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Christchurch To Sao Paulo: Our Age Of Nihilistic Terrorism

The white supremacist who killed 50 at New Zealand mosques is like other mass killers attached to myths of ideological identity that lack any real political horizon.

Policemen arrive at the school where a shooting occurred in Suzano city
Policemen arrive at the school where a shooting occurred in Suzano city
Mariano Turzi

-Analysis-

BUENOS AIRES — How can we interpret a terror attack like the one perpetrated in New Zealand? The main hypothesis is that today's world is the setting of a "clash of civilizations" between Islam and the West, with roots dating back centuries. Irreconcilable differences between their values make conflict inevitable.

Sometimes it will erupt in episodes like ISIS decapitating hostages, and other times, as a gun rampage by a white supremacist at a mosque in Christchurch. And yet when we look at attacks undertaken by people who do not identify themselves as religious, we must find an alternative hypothesis to explain their terrorism. No, this wave of global terrorism is not an episode of the Crusade-versus-Jihad saga.

mourning_in_Christchurch

New Zealanders mourn victims of the Christchurch shooting — Photo: PJ Heller/Xinhua/ZUMA

The New Zealand shooting has more in common with another, recent shooting in a Sao Paulo school than with socio-political or theological differences between Christendom and Islam. We propose this explanation: in our time, terrorists can adopt any badge, from religious fervor to ethnic purity or national integrity, even if they are ultimately all just attire and fantasy. They are myths of an ideological identity that is strategically impossible and lacks any political horizon or utopian destination reachable through violence alone. These are not members of organizations or even "lone wolves' acting for an admired if distant leader. There are no institutional, ideological or tribal foundations to this terrorism.

The thing about chaos...

It is instead far more a manifestation of individual nihilism, or the conviction that the conditions of existence are so bad it merits destruction. And this, in this age of globalization where destructive capabilities have risen exponentially. Today it is easy and an inexpensive to find means of inflicting more pain, more quickly, which means violence will no longer be a means but just an end in itself. There is no political solution to this, or a deal to negotiate.

Regarding the causes of this violence, the prognosis is not good: this nihilism is a reaction to structural processes. God has died, globalization reduces millions to poverty, nation-states have lost control and polarization is tearing societies apart. There is no Divine order today, nor global powers with the authority or will to impose order, nor any grand economic model or revolutionary promises to transform the system.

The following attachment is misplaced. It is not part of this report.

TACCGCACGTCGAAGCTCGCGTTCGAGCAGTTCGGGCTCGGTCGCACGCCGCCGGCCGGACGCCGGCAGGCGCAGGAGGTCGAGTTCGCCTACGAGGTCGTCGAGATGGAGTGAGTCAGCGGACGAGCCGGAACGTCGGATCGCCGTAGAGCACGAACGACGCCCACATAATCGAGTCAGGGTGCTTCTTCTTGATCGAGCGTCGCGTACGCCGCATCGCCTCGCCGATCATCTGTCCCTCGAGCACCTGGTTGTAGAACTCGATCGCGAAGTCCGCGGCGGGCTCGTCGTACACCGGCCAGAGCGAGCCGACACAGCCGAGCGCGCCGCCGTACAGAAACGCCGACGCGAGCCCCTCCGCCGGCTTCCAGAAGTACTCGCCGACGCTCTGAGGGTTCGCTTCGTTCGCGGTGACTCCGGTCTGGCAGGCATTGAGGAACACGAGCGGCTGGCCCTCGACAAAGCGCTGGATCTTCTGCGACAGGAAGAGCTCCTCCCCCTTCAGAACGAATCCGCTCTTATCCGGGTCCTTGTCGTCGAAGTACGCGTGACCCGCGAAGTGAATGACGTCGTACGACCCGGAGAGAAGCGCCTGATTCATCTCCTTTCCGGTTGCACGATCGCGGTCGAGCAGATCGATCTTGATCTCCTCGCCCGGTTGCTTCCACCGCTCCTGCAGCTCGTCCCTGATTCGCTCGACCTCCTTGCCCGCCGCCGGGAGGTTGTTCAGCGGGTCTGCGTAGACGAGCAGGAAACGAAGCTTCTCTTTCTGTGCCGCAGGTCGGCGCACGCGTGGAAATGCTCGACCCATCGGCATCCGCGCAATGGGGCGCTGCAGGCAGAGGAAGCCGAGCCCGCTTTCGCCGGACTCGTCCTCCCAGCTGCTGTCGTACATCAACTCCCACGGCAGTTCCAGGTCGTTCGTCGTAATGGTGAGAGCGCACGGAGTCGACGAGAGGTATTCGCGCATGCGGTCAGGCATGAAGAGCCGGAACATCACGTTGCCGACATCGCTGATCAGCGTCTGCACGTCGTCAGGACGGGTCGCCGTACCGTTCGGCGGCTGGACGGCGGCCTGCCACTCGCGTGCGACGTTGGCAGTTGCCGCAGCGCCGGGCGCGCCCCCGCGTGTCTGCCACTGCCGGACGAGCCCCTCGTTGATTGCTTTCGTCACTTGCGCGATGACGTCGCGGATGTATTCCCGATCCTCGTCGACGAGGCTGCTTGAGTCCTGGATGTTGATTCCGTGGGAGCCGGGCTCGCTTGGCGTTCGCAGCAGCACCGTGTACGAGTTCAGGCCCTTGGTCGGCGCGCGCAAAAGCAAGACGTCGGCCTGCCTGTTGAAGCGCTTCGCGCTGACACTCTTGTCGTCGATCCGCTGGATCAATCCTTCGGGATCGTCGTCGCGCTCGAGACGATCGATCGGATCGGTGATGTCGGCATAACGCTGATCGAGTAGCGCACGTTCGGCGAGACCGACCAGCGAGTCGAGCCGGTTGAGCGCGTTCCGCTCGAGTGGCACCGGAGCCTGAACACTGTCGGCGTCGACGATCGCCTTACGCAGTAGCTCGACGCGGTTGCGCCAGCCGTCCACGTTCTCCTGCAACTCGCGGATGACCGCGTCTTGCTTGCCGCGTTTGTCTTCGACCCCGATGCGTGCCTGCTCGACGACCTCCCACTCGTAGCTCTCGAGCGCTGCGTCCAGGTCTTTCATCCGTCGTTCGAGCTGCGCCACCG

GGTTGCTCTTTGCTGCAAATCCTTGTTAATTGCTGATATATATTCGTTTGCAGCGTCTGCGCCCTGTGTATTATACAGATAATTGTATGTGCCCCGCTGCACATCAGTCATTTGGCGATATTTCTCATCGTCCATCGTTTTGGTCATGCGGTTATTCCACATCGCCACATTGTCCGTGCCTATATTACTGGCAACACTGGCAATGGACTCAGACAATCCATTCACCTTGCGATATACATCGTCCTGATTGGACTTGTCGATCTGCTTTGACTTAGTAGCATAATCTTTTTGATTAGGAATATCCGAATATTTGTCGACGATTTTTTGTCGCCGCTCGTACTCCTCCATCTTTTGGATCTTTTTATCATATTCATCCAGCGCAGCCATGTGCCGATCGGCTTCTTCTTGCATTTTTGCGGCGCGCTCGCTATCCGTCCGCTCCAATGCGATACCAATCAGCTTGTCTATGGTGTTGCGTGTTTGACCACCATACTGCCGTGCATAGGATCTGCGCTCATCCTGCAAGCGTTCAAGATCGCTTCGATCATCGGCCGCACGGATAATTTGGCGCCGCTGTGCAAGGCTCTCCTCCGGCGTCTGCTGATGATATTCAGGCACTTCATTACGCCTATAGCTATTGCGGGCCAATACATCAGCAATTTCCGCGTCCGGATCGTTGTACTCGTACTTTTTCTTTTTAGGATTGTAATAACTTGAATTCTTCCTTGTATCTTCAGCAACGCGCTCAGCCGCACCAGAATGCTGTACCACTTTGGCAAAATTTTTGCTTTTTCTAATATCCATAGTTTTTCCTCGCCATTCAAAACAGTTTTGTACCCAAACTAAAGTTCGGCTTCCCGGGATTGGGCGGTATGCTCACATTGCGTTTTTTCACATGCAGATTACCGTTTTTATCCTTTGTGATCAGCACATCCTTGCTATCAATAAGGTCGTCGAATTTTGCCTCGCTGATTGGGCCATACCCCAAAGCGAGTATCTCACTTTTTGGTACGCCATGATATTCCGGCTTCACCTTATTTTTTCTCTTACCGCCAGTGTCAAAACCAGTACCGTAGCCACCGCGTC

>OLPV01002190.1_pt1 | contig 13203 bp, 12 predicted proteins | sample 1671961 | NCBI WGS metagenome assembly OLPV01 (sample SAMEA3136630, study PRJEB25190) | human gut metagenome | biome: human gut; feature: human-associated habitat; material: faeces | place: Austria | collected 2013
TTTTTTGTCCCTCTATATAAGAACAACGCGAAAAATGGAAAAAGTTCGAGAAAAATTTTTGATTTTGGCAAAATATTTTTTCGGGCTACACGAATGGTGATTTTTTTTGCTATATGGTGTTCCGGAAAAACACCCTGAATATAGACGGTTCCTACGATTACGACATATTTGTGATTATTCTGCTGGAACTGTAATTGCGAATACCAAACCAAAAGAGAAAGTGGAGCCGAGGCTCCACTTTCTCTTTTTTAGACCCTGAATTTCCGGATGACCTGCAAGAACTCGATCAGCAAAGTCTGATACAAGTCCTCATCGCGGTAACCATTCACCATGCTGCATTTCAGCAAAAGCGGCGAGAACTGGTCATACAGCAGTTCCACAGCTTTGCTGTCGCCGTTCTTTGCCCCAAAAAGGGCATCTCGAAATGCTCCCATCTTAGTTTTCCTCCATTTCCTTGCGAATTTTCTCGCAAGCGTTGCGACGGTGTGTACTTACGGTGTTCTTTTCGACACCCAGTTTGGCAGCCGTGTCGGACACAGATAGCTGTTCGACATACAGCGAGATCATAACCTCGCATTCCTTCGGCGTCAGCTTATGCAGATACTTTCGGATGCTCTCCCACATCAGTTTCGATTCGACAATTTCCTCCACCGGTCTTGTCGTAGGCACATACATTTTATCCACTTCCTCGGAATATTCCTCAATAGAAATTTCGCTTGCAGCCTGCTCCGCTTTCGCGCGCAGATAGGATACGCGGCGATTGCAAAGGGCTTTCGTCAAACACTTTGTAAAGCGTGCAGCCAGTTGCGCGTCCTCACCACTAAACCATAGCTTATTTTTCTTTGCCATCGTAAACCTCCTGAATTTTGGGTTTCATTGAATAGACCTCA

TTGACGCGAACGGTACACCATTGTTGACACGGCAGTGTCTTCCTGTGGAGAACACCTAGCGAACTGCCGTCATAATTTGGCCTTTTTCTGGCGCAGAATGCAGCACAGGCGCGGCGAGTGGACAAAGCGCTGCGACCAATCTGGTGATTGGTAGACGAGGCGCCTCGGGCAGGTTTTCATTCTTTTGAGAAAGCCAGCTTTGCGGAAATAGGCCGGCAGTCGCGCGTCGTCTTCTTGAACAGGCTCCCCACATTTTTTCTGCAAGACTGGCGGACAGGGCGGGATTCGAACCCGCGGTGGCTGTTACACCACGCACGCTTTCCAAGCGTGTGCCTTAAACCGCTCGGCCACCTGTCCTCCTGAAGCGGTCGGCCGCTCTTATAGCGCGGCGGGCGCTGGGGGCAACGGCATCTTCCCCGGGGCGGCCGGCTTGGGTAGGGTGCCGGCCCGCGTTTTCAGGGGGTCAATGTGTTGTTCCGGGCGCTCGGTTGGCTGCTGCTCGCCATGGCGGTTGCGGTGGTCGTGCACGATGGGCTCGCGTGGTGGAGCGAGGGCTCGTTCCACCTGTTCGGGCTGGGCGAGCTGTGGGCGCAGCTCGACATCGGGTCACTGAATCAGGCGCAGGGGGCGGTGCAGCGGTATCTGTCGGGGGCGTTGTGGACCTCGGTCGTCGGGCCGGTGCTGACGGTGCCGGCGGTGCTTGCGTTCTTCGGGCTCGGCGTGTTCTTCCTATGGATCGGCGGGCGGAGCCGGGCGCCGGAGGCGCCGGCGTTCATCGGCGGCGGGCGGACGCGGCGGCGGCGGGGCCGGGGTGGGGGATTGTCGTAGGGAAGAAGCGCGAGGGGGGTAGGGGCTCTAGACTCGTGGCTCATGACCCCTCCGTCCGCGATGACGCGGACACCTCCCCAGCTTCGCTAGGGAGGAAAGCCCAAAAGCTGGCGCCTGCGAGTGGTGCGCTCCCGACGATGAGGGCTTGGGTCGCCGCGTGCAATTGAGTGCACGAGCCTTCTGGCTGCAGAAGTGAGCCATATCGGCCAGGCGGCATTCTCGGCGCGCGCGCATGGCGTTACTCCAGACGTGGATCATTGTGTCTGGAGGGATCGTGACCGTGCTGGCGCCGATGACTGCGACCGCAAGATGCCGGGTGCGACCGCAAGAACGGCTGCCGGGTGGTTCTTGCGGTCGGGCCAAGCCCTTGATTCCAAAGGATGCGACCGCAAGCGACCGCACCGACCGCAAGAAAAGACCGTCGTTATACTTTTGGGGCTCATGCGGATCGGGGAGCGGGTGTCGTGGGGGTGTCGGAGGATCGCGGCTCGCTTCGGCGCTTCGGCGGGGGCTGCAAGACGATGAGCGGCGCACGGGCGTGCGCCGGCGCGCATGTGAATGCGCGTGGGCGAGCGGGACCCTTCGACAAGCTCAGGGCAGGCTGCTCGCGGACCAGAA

The uncertainties and threats of our global (dis)order are even making the splendid option of isolation impossible. So expect more of this nihilistic violence, as a frightening if endemic response to the existential angst of our time. The Joker explains the logic in a Batman film: "Upset the established order and everything becomes chaos," the infamous villain declares. "Oh, and you know the thing about chaos? It's fair!"

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Future

Injecting Feminism Into Science Is A Good Thing — For Science

Feminists have generated a set of tools to make science less biased and more robust. Why don’t more scientists use it?

As objective as any man

Anto Magzan/ZUMA
Rachel E. Gross

-Essay-

In the early days of the COVID-19 pandemic, a mystery played out across news headlines: Men, it seemed, were dying of infection at twice the rate of women. To explain this alarming disparity, researchers looked to innate biological differences between the sexes — for instance, protective levels of sex hormones, or distinct male-female immune responses. Some even went so far as to test the possibility of treating infected men with estrogen injections.

This focus on biological sex differences turned out to be woefully inadequate, as a group of Harvard-affiliated researchers pointed out earlier this year. By analyzing more than a year of sex-disaggregated COVID-19 data, they showed that the gender gap was more fully explained by social factors like mask-wearing and distancing behaviors (less common among men) and testing rates (higher among pregnant women and health workers, who were largely female).

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